SpaceX puts Dragon passenger spaceship through test run



"Essentially, it's kind of like an ejection seat in an airplane. You have the ability to leave the pad sitting in the capsule and the capsule would come off and land," NASA astronaut Eric Boe said during an interview on NASA TV.

"It's one of the things the shuttle didn't have," added Boe, who twice flew as a space shuttle pilot.

NASA retired the shuttles in 2011 and invested in commercial companies' designs for a new generation of space taxis. The U.S. space agency currently is investing $6.8 billion in privately owned SpaceX and Boeing.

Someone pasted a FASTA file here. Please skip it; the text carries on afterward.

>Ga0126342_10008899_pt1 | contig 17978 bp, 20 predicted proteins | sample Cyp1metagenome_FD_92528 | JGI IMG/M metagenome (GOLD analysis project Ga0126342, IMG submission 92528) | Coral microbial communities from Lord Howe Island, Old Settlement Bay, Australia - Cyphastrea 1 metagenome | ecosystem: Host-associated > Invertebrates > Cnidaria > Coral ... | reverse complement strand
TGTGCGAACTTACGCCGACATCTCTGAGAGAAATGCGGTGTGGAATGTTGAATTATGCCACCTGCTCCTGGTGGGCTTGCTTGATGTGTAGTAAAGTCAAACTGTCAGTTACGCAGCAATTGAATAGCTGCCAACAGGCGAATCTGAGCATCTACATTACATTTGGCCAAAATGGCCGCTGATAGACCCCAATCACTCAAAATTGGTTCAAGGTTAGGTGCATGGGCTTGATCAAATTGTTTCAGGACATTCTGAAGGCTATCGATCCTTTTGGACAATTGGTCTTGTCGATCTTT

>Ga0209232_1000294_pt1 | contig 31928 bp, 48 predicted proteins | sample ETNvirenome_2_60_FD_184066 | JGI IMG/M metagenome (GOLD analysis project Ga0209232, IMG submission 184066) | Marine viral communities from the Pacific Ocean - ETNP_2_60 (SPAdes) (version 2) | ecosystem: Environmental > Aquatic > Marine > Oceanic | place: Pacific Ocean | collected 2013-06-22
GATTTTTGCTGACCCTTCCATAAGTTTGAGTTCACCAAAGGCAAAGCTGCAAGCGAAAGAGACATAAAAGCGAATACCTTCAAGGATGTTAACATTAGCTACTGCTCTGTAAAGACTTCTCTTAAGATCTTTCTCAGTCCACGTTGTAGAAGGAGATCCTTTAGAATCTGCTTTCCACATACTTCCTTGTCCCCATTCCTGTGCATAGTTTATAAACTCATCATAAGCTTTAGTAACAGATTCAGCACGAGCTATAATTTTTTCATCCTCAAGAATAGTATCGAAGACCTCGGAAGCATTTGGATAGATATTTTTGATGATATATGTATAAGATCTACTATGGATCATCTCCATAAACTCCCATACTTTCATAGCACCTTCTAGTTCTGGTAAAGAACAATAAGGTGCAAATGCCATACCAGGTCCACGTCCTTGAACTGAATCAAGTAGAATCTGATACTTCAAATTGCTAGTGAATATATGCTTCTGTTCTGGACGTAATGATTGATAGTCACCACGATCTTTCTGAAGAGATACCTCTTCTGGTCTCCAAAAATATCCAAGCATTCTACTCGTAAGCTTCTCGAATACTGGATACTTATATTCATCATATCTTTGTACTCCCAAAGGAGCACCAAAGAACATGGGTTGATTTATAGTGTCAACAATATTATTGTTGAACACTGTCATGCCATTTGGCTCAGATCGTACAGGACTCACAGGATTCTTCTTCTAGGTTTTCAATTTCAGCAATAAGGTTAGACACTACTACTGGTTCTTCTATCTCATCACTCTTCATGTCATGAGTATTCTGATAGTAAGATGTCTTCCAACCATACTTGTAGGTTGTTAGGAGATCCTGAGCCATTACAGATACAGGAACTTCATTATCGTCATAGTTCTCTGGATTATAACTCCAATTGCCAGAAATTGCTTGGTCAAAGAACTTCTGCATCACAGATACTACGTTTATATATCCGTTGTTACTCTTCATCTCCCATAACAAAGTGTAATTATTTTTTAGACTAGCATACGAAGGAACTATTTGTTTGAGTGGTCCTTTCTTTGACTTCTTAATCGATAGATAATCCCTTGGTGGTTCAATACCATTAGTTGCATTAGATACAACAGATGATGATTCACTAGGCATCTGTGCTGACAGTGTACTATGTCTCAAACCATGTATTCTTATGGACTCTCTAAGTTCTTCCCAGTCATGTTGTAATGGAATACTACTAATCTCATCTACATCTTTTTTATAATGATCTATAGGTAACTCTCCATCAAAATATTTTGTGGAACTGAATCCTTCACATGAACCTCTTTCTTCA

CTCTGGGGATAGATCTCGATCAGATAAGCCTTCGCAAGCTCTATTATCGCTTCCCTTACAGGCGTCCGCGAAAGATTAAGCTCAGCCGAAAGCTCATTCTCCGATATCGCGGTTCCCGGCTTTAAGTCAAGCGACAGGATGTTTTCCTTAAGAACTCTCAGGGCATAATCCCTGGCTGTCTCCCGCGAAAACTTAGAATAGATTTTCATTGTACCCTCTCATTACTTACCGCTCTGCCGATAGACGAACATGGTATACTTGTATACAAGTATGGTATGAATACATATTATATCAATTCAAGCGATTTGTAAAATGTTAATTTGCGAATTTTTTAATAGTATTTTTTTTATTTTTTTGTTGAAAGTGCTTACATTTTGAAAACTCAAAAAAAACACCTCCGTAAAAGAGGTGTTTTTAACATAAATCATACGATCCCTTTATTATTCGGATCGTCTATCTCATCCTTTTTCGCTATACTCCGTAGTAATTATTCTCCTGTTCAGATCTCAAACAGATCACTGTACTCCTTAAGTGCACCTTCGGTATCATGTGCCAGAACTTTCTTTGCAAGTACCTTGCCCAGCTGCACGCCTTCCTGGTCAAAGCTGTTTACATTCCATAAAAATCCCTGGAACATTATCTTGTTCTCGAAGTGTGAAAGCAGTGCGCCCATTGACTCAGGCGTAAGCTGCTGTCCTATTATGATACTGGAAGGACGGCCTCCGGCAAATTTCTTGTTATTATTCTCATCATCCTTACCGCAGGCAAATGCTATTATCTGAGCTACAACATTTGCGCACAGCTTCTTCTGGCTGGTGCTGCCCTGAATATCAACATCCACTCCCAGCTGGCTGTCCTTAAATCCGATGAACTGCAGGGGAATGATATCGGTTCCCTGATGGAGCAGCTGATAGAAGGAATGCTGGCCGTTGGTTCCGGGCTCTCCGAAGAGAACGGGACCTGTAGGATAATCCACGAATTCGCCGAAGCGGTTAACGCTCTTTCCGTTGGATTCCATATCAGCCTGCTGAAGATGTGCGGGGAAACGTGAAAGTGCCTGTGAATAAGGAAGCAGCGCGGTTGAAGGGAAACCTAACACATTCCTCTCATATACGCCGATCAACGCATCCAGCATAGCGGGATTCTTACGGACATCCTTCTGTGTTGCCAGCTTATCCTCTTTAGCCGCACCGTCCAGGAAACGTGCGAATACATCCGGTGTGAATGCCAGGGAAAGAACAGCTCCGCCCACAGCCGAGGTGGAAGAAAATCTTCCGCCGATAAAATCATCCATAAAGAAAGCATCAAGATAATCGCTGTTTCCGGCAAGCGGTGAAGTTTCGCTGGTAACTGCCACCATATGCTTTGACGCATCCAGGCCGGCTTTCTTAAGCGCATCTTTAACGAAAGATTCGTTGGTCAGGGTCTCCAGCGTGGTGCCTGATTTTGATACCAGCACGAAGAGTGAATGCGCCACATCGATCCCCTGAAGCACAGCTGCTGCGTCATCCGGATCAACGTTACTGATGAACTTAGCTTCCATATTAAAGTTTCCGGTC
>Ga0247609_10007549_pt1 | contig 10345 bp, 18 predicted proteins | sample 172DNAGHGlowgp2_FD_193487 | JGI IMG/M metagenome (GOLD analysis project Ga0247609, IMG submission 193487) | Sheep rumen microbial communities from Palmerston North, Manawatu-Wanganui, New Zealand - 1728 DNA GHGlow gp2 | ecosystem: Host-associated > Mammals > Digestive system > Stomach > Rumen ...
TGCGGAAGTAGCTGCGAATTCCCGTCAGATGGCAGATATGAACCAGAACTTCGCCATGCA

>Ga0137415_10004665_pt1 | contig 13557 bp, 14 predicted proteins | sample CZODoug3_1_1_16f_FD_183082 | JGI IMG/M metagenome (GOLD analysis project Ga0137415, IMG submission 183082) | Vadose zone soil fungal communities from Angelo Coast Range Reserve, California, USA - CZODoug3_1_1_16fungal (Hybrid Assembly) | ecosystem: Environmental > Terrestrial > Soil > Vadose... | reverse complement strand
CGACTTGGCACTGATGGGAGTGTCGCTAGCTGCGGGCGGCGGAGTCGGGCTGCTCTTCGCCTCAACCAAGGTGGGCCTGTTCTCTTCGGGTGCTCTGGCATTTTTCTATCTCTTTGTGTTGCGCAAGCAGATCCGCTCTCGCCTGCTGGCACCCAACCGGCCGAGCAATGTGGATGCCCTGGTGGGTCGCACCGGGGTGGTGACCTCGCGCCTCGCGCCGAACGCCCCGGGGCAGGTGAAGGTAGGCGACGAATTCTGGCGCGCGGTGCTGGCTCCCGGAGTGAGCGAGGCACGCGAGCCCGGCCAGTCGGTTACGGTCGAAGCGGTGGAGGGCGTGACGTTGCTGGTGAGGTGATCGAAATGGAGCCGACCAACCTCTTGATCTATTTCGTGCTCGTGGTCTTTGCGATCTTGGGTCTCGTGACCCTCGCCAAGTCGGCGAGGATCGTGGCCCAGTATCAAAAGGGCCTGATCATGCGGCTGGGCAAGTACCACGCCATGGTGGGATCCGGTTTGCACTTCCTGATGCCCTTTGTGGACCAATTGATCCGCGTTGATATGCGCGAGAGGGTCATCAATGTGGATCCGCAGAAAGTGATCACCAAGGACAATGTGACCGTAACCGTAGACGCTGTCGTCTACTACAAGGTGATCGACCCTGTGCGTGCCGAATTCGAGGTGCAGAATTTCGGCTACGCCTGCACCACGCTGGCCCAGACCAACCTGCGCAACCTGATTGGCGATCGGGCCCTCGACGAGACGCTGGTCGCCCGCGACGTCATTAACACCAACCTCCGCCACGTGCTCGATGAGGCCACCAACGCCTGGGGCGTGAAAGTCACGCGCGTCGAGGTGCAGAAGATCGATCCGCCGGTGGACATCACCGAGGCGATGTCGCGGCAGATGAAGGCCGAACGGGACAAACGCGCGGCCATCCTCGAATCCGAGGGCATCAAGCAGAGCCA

NASA hopes to be flying astronauts to and from the International Space Station by December 2017, breaking Russia's monopoly on crew ferry flights. NASA currently pays Russia about $63 million per person to fly aboard Soyuz capsules.

No astronauts were aboard the SpaceX Dragon capsule during Wednesday's test, though an instrumented crash dummy was strapped into a seat in the crew cabin.

Once the capsule is recovered from the ocean, it will be trucked to SpaceX's McGregor, Texas, facility for post-flight analysis and refurbished so it can fly again.

The capsule was outfitted with 270 sensors to collect speed, temperature, pressure and other data needed to make sure it is safe for flying people.

"The test doesn't have to be flawless to us to call it successful," Jon Cowart, a NASA program manager, told reporters before the flight. "No matter what happens, we are going to learn a lot."

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